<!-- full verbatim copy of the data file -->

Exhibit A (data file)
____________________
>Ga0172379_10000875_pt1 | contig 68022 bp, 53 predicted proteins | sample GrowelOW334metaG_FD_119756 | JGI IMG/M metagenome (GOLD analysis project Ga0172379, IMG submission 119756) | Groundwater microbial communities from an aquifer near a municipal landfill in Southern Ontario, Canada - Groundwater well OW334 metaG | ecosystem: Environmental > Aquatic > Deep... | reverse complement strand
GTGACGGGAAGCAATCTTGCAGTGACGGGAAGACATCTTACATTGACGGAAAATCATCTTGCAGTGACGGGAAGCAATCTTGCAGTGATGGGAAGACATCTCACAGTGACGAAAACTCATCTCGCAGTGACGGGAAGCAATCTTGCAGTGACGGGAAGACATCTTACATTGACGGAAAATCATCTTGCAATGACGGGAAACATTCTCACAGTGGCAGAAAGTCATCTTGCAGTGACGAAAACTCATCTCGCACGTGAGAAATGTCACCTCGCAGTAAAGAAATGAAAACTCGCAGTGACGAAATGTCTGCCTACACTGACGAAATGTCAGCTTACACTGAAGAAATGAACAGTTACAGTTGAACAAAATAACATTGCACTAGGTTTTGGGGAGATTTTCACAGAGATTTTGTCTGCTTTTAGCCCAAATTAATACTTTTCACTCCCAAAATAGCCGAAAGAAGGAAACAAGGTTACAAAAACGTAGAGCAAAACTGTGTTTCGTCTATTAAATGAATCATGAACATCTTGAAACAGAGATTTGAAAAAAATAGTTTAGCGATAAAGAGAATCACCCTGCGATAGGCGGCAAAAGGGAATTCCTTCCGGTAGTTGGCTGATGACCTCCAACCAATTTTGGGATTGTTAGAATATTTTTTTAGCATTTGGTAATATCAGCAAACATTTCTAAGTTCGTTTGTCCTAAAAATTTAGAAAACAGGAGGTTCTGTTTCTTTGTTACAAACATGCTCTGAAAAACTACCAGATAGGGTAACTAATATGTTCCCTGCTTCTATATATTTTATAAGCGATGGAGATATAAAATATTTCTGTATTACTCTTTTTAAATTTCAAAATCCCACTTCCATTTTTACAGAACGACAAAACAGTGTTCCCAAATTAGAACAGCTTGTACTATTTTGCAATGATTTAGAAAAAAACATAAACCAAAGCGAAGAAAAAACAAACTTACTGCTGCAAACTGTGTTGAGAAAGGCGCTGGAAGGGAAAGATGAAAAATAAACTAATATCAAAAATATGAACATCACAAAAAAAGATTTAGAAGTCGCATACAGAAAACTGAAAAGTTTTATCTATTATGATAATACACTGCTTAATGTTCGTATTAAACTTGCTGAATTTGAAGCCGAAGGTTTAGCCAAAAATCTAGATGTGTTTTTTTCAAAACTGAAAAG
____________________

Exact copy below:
>Ga0172379_10000875_pt1 | contig 68022 bp, 53 predicted proteins | sample GrowelOW334metaG_FD_119756 | JGI IMG/M metagenome (GOLD analysis project Ga0172379, IMG submission 119756) | Groundwater microbial communities from an aquifer near a municipal landfill in Southern Ontario, Canada - Groundwater well OW334 metaG | ecosystem: Environmental > Aquatic > Deep... | reverse complement strand
GTGACGGGAAGCAATCTTGCAGTGACGGGAAGACATCTTACATTGACGGAAAATCATCTTGCAGTGACGGGAAGCAATCTTGCAGTGATGGGAAGACATCTCACAGTGACGAAAACTCATCTCGCAGTGACGGGAAGCAATCTTGCAGTGACGGGAAGACATCTTACATTGACGGAAAATCATCTTGCAATGACGGGAAACATTCTCACAGTGGCAGAAAGTCATCTTGCAGTGACGAAAACTCATCTCGCACGTGAGAAATGTCACCTCGCAGTAAAGAAATGAAAACTCGCAGTGACGAAATGTCTGCCTACACTGACGAAATGTCAGCTTACACTGAAGAAATGAACAGTTACAGTTGAACAAAATAACATTGCACTAGGTTTTGGGGAGATTTTCACAGAGATTTTGTCTGCTTTTAGCCCAAATTAATACTTTTCACTCCCAAAATAGCCGAAAGAAGGAAACAAGGTTACAAAAACGTAGAGCAAAACTGTGTTTCGTCTATTAAATGAATCATGAACATCTTGAAACAGAGATTTGAAAAAAATAGTTTAGCGATAAAGAGAATCACCCTGCGATAGGCGGCAAAAGGGAATTCCTTCCGGTAGTTGGCTGATGACCTCCAACCAATTTTGGGATTGTTAGAATATTTTTTTAGCATTTGGTAATATCAGCAAACATTTCTAAGTTCGTTTGTCCTAAAAATTTAGAAAACAGGAGGTTCTGTTTCTTTGTTACAAACATGCTCTGAAAAACTACCAGATAGGGTAACTAATATGTTCCCTGCTTCTATATATTTTATAAGCGATGGAGATATAAAATATTTCTGTATTACTCTTTTTAAATTTCAAAATCCCACTTCCATTTTTACAGAACGACAAAACAGTGTTCCCAAATTAGAACAGCTTGTACTATTTTGCAATGATTTAGAAAAAAACATAAACCAAAGCGAAGAAAAAACAAACTTACTGCTGCAAACTGTGTTGAGAAAGGCGCTGGAAGGGAAAGATGAAAAATAAACTAATATCAAAAATATGAACATCACAAAAAAAGATTTAGAAGTCGCATACAGAAAACTGAAAAGTTTTATCTATTATGATAATACACTGCTTAATGTTCGTATTAAACTTGCTGAATTTGAAGCCGAAGGTTTAGCCAAAAATCTAGATGTGTTTTTTTCAAAACTGAAAAG